Well, as of the halfway point of the season, he's done none of that.

There's still time, but for now, it looks like come April I'll be eating crow on my "Big Predictable" moniker for Shaq.

The Ugly

Detroit Pistons projected record 41-41.

Even at the time, I couldn't make any sense of the Detroit roster, saying "I hated what the Pistons did this offseason."

Yet, for some reason, that didn't stop me from expecting them to be a .500. I don't know how many more ways I can say it, but Joe Dumars screwed up big time this offseason. I don't know how he ever talked himself into thinking that spending $100 million on role players was the answer to all the Pistons' problems, but he did.

Now, the Pistons sit as the 11th-best team in the East, behind such powerhouses as New York and Charlotte, at an almost embarrassing 14-25 record. They can't stay healthy, they can't score, and they can't defend.

I don't know what's worse for the Pistons, the fact that they are a threat to win the lottery, that if they do win the lottery, they'll probably pass on John Wall because they have Rodney Stuckey, or the fact the Dumars will somehow convince the people of Detroit that it was the right thing to do.

I don't ever plan on killing someone, but if I do, I want Joe Dumars to defend me during my trial. He can convince the people of Detroit anything.

Houston Rockers projected record 32-50.

You want a Hollywood comparison for this one? Projecting the Houston Rockets to be 22-18 right now is like saying six months ago, "I kind of like that lady from VH1's 'Charm School' to win an Oscar next year." People would have thought you were crazy.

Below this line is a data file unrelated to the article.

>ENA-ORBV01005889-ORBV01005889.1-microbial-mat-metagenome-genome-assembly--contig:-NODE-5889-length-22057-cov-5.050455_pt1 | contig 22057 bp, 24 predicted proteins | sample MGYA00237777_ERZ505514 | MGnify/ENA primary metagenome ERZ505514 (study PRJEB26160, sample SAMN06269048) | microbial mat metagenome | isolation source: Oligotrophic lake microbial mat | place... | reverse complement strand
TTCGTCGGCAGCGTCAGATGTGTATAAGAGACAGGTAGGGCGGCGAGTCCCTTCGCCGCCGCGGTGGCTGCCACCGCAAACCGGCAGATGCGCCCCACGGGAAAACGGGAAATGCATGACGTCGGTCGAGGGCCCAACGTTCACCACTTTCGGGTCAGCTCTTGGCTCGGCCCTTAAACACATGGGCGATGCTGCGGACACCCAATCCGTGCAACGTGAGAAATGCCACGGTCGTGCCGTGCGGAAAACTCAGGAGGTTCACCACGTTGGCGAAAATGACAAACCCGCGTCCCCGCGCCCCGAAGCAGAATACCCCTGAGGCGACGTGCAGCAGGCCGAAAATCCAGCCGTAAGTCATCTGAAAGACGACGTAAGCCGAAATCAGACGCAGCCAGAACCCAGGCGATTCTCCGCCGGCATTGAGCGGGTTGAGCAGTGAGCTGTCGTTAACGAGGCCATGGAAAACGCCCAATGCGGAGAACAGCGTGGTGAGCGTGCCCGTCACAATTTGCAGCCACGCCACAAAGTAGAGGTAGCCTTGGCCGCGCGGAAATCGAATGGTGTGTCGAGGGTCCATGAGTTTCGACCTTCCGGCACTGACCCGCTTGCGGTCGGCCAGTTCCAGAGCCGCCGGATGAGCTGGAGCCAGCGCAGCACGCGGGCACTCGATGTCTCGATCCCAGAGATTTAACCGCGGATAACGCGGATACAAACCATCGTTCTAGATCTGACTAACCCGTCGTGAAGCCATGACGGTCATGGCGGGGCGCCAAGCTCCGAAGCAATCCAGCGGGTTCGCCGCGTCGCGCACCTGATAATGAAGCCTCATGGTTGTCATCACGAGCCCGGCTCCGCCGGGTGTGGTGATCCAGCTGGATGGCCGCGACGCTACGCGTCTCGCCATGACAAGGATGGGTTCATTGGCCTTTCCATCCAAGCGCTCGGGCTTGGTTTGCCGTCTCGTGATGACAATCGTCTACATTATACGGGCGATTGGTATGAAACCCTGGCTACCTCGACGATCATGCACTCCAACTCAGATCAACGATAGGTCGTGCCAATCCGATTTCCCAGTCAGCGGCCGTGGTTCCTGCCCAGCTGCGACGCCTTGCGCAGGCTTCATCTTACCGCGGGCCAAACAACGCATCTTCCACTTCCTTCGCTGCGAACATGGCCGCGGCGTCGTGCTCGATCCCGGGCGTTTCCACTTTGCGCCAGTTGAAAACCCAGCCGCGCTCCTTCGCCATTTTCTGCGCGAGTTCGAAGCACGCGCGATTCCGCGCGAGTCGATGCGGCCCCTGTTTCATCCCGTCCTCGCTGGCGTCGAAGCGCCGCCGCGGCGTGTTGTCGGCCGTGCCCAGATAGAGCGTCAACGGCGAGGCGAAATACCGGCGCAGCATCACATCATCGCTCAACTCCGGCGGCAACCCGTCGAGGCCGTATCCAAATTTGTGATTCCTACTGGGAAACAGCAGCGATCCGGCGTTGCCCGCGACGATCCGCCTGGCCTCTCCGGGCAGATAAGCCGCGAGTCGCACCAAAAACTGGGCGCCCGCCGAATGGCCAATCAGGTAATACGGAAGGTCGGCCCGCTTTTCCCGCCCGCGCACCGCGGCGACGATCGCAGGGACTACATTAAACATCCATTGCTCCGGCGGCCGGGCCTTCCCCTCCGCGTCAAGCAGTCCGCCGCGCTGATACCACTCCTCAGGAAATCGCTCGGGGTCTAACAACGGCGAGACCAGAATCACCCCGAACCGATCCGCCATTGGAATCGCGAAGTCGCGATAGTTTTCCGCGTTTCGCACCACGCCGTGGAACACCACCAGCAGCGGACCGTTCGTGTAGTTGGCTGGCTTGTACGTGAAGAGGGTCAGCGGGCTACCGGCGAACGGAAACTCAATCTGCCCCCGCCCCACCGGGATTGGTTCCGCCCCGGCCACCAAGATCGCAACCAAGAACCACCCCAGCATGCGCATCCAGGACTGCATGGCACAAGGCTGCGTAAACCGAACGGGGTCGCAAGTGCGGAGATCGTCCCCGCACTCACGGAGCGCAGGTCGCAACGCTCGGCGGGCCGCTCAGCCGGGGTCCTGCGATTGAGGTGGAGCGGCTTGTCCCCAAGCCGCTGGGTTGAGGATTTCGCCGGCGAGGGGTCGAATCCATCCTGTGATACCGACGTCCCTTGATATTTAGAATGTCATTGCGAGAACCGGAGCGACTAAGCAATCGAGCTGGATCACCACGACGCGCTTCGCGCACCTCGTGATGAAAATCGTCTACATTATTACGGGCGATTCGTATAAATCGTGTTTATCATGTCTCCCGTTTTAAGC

Yet, here we are, and the team with no superstar is in the thick of the playoff race and Mo'nique is cleaning up at the award shows. These are strange times, indeed.

And for the record, I am willing to admit that I missed this one badly. The Rockets play hard, they play together, and they defend. You can win regular season games that way.

But in no way am I buying this team as a playoff threat. Essentially, they've overachieved to this point of the season to even get to the eighth seed. They need to keep overachieving just to get in the playoffs. They are a nice story because they're better than we thought, but that doesn't necessarily make them good.

And the winner for ugliest prediction of the year...

New Jersey Nets projected record 35-47.

Ouch. For two seasons in a row, I said all I like about the Nets is that Jay-Z owns 1.8% of the team.

Based on that, I should have predicted that they would win 1.8% of their games.

It's hard to imagine that I could pick a team to finish 12 games below .500 and still be off on their win total by 25 games or more, but that's exactly where we are right now with the Nets. I thought they'd be bad, I had no idea they'd be epically terrible.

They are on pace to win the fewest games in a season in NBA history.

As much as I'd like to take credit for seeing that coming, no one could have predicted that.

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January 27, 2010

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Christopher Waltz is the man.